DA's 10 Good Habits for Composition
Here's another surge of verbal diarrhea from the throne Room, but be forewarned. This one is going to be a bit heavy.
I was sitting in the throne room, as usual, with my Netbook on WiFi, when it occurred to me that this is the second year that I'm teaching photography at the Malaysian Open University. The good thing about teaching is that it structures your thoughts on the subjects that you teach. Your knowledge in Photography, and indeed in almost all skill pools, earned over several decades of learning from experience, leads you to do lots of things intuitively.
When you have to teach, somehow you've got to sit down, and gather your thoughts together in a structured kind of way. How else could you teach composition if you don't sit down in a quiet corner, and start listing down the composition concepts that you automatically apply when you shoot, but don't really think about? You do these things intuitively most of the time without really thinking. So part of the results of thinking about how to compose photos, led me to list down some 35 key concepts for composition that I know of.
Gosh that's a lot of stuff that we photographers do intuitively.
In this rather long and slightly complex rant, I'll share with you a few of those concepts, to become yet another chapter in my series of Good Habits for photography.
You can check out my :
1. DA's 10 good habits for Post Processing HERE,
2. DA10 Good Habits for a Digital Photographer HERE,
3. DA's 10 good Habits for Successful Travel Photography HERE,
4. DA's Collection of Past Photo Critiques HERE.
If you want the real McCoy,come and join one of the PMPE or PhotoMalaysia PhotoSafari Experiences that Maxby & I regularly conduct for the benefit of PhotoMalaysia members. After each PhotoSafari, we publish a coffee table book containing pictures that are shot by participants, which then becomes an impressive part of their portfolios. We also include the lessons behind some of the published pictures. These books are offered for sale online. Dep Qua' Vietnam or Beautiful Vietnam is the latest book. Check them out by clicking on the covers below.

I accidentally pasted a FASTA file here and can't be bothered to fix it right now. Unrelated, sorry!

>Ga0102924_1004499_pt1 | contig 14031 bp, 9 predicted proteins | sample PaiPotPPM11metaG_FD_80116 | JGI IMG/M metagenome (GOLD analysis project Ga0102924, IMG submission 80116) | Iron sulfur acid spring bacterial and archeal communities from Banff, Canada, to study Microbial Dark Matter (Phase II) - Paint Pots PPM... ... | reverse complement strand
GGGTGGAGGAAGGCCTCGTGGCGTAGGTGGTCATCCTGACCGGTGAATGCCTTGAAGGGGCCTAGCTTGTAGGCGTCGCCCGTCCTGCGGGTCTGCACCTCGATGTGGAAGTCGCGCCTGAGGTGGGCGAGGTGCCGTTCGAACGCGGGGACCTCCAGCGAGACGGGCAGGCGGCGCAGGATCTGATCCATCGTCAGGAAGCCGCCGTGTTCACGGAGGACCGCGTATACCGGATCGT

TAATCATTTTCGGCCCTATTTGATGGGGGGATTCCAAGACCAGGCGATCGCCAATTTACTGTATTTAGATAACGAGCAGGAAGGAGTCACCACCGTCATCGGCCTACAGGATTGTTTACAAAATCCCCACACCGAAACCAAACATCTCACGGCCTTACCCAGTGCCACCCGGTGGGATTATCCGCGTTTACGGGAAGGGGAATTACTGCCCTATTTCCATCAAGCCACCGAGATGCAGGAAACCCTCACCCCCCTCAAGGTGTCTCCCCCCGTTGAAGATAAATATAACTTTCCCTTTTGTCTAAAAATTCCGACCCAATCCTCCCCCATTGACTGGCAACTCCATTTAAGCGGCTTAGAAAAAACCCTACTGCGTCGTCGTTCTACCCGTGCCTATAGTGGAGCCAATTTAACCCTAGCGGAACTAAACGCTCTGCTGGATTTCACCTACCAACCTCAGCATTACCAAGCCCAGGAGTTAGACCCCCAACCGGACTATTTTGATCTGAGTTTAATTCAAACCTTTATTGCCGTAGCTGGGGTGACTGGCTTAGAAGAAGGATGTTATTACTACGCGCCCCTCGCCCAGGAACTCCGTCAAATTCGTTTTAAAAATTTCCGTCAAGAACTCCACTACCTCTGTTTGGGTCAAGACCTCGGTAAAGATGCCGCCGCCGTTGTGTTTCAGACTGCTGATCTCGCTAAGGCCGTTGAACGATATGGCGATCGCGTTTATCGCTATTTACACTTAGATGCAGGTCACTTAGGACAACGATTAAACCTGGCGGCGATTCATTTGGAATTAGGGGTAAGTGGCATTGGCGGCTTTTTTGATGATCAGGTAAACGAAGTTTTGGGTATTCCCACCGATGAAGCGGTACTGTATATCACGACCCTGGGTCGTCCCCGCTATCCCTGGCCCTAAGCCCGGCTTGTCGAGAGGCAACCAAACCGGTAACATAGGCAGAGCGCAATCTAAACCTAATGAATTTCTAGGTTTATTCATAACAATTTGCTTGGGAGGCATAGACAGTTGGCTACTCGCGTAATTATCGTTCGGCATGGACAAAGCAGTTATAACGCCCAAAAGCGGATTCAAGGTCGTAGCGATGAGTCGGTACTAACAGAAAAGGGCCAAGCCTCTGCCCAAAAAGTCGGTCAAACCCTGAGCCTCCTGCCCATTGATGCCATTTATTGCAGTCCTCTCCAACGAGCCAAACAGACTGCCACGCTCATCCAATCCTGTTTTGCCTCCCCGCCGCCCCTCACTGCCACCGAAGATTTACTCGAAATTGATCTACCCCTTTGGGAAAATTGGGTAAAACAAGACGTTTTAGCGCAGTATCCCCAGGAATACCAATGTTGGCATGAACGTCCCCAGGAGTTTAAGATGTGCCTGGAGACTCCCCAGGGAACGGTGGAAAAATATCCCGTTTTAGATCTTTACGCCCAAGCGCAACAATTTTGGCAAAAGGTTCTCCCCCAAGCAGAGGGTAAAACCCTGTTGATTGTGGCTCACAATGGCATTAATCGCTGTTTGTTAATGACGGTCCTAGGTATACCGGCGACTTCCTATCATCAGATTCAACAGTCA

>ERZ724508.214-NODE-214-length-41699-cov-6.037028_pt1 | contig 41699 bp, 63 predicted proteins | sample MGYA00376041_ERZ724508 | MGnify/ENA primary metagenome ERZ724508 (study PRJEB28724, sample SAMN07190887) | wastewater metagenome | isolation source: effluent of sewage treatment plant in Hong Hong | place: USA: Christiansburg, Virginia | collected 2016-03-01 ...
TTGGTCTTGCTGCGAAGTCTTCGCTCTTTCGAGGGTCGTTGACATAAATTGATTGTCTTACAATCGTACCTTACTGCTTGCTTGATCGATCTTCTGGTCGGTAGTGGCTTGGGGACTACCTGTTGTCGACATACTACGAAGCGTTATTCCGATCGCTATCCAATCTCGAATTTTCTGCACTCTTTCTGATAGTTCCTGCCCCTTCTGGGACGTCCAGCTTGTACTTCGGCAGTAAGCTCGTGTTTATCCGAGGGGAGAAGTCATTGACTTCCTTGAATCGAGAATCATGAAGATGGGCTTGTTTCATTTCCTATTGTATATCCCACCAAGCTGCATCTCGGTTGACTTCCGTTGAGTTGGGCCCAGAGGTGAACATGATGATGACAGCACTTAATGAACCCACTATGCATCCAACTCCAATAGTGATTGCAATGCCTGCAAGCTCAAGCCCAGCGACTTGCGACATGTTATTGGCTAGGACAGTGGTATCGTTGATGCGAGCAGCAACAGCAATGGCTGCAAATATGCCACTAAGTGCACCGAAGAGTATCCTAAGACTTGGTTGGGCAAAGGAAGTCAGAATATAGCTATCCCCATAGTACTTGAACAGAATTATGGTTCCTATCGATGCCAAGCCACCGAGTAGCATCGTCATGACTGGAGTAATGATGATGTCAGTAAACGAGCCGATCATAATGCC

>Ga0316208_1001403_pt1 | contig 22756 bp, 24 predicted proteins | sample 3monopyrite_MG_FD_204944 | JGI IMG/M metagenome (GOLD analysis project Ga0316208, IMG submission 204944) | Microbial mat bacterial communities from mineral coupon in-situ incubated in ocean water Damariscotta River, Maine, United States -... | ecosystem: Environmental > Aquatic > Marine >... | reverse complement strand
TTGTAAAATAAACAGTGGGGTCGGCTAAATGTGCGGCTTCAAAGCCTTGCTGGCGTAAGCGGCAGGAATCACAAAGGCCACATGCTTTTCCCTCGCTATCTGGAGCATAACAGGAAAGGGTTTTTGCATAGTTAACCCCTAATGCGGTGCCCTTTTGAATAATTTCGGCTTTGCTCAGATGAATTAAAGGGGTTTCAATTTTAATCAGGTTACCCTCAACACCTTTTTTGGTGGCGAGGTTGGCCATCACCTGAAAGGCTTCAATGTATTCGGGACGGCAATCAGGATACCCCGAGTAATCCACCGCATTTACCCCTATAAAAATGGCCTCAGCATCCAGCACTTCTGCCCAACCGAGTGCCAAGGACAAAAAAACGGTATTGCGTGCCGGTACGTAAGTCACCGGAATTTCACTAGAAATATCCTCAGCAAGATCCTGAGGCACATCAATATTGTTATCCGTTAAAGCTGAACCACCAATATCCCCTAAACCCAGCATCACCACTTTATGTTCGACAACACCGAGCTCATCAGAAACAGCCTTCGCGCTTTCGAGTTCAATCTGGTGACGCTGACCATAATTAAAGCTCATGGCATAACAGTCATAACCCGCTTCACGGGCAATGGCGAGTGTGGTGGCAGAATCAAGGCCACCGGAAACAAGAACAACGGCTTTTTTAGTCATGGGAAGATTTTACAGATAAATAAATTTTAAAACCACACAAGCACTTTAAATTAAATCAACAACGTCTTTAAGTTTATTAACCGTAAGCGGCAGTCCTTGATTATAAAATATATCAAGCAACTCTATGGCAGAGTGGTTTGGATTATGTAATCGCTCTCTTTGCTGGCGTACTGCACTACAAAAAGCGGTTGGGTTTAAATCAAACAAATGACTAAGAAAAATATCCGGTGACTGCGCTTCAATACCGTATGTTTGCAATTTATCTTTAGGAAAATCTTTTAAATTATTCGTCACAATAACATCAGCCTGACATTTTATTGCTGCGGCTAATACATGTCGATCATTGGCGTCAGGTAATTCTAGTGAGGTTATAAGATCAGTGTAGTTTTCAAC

So, what are the 10 good habits that you should develop for composition?
The first good habit for composition is to create an Inspirational Pictures Folder in your PC or Mac. Every time you see a picture that you like, simply drag and save it inside your Inspirational Pictures folder. I have a collection of a few hundred of pictures which I find inspiring. Whenever you need inspiration just flip through those inspirational pictures. They tend to get get logged into your memory bank, and usually, some of the techniques used by those photographers, will contribute in helping you to develop your own style. Everybody learns from somebody else so it's no shame to learn from people who shoot good pictures. Here's a screen capture of part of my Inspirational Pictures Folder:-
A second good habit to develop is to always think about shooting from an unusual angle. A lazy photographer shoots only from his own eye level, probably using a 30-300 mm zoom lens to compose pictures from where he stands. You should know that picture quality wise, primes are better than zooms, and if you must buy zooms, never ever buy any zoom lens that has a zoom factor of more than 3 times. Lenses with 10x zooms are usually of poor quality with Chromatic Aberration and resolution issues, because the laws of physics and economics guarantee than a consumer lens of more than 3x zoom factor, is usually not very good for serious work.
Primes also force you to move your a** to search for that elusive perfect perspective. If you want a distinctly different picture, try shooting from a low angle, for example. Here's Maxby shooting from a low angle at a fishing village in Vietnam. The picture he shot is also shown below.:-